In accordance with the invention, the objectives thereof are achieved in that the shaft is composed of the two shaft parts 7 and 8 in such a manner that an intermediate bearing which forms an integral part of the shaft assembly is connected so as to form a permanent connection between the shaft parts. The two shaft parts 7 and 8 formed of fiber reinforced plastic material may each be provided with a formation 3 which enable shaft articulation with the support bearing 4 being located intermediate the opposed ends of the shaft assembly where the flanges 2 are provided and having an inner race 5 which is connected in accordance with the invention at the location where the two shaft parts are connected together.
As has been previously indicated, a plunging universal joint may be associated with the drive shaft assembly and the two shaft parts 7 and 8 are connected together by an adhesive or glue.
Of course, it will be appreciated that other connecting means may be provided such as a welded connection.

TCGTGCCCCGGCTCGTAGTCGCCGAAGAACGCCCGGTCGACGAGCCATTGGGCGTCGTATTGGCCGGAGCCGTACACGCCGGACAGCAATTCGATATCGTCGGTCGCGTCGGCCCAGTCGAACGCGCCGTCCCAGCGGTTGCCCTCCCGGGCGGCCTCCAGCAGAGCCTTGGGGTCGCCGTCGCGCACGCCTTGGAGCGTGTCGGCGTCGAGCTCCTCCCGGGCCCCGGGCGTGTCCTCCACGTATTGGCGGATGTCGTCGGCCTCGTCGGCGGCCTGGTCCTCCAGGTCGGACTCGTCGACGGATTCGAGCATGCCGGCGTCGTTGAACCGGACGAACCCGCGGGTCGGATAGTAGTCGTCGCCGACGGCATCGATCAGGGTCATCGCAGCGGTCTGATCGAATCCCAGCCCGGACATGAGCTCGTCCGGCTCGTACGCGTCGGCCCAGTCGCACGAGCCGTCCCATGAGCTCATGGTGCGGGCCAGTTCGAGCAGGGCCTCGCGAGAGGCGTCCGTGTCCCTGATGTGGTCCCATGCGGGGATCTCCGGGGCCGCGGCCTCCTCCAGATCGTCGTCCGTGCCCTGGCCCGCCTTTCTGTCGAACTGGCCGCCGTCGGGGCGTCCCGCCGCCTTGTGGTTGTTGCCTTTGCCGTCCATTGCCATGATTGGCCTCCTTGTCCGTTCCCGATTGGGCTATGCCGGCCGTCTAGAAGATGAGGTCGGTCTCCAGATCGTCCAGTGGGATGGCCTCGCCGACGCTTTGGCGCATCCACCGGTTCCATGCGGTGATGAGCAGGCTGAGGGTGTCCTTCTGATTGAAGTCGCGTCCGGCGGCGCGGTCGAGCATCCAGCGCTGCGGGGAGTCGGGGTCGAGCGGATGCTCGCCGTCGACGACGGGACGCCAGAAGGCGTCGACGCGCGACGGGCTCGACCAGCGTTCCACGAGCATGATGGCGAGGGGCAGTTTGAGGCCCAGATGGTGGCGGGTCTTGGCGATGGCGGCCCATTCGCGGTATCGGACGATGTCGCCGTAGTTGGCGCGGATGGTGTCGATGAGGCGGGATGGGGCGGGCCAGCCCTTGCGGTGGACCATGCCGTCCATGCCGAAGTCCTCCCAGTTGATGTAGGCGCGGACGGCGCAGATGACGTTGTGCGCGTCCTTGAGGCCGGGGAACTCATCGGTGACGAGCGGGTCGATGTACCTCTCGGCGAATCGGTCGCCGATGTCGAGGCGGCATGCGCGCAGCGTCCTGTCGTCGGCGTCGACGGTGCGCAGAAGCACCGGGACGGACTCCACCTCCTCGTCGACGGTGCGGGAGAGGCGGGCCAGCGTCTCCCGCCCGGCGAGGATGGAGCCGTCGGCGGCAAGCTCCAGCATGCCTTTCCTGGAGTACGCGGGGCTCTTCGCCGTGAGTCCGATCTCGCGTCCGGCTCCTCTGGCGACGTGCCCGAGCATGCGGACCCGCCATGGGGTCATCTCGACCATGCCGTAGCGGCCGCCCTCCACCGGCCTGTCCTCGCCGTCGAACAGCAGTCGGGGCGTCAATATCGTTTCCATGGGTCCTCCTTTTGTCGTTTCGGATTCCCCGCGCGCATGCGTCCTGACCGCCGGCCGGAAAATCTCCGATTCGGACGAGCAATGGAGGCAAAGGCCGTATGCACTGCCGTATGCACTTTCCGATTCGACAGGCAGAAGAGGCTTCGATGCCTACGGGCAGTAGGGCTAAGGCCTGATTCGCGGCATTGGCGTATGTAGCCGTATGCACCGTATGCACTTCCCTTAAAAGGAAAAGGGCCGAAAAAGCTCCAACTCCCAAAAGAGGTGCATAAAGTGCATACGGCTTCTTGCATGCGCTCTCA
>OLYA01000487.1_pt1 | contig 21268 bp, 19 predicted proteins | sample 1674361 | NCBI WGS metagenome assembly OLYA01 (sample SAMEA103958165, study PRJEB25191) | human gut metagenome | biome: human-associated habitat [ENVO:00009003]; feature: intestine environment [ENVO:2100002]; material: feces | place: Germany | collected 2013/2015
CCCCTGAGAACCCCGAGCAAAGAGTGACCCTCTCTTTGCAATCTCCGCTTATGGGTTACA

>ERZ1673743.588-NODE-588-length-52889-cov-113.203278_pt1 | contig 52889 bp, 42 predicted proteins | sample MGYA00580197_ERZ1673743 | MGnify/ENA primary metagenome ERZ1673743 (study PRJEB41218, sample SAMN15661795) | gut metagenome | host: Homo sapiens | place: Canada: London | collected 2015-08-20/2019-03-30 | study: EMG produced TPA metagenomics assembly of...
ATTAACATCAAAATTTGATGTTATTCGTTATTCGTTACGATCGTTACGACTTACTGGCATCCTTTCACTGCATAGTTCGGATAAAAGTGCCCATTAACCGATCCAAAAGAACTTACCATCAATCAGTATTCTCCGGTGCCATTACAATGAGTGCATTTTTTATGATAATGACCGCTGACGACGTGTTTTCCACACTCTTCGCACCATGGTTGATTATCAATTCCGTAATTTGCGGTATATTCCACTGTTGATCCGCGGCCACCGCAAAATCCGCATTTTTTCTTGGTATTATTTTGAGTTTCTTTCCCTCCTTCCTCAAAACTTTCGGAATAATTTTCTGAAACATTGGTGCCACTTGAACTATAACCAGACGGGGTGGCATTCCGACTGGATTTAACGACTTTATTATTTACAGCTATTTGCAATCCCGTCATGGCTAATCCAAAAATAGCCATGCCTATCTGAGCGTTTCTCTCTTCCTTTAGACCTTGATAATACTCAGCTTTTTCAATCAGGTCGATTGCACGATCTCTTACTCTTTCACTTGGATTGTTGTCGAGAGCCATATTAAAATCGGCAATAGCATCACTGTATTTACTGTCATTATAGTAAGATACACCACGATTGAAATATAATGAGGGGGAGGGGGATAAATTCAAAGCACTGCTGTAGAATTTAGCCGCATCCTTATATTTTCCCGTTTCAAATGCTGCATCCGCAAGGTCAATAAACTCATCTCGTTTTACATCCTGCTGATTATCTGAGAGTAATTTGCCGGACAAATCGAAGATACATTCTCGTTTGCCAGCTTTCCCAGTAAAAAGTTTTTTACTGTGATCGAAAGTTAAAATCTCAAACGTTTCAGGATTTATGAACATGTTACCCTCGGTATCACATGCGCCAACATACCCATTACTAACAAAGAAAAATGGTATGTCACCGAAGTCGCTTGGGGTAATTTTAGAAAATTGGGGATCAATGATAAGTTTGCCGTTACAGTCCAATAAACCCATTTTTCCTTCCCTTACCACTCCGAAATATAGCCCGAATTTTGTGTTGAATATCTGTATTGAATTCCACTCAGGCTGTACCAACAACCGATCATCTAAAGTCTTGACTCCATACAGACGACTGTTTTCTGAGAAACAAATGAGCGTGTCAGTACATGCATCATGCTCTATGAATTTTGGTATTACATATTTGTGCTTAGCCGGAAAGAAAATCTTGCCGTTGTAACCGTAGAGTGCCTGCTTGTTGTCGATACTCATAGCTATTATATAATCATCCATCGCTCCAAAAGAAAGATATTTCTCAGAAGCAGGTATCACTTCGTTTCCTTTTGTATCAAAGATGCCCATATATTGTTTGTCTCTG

While specific embodiments of the invention have been shown and described in detail to illustrate the application of the inventive principles, it will be understood that the invention may be embodied otherwise without departing from such principles.
|Cited Patent||Filing date||Publication date||Applicant||Title|
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|US2703109 *||Aug 25, 1951||Mar 1, 1955||Gen Dynamics Corp||Duct construction|
|US3550639 *||Jun 25, 1968||Dec 29, 1970||Okuda Takeo||Buffer pipe|
|US3651661 *||Feb 2, 1970||Mar 28, 1972||United Aircraft Corp||Composite shaft with integral end flange|
|US4173128 *||May 23, 1978||Nov 6, 1979||Grumman Aerospace Corporation||Composite drive shaft|
|US4267863 *||Nov 17, 1975||May 19, 1981||Compagnie Plastic Omnium||Tube reinforced with a synthetic material|
|US4364613 *||Apr 22, 1980||Dec 21, 1982||Glaenzer Spicer||Intermediate bearing support mounting for sectional or articulated drive line|
|US4392694 *||Nov 5, 1981||Jul 12, 1983||Dana Corporation||Center bearing bracket|
|US4430066 *||Jul 24, 1981||Feb 7, 1984||Riv-Skf Officine Di Villar Perosa S.P.A.||Resiliently supported connection unit for joining a transmission shaft to a transmission coupling element|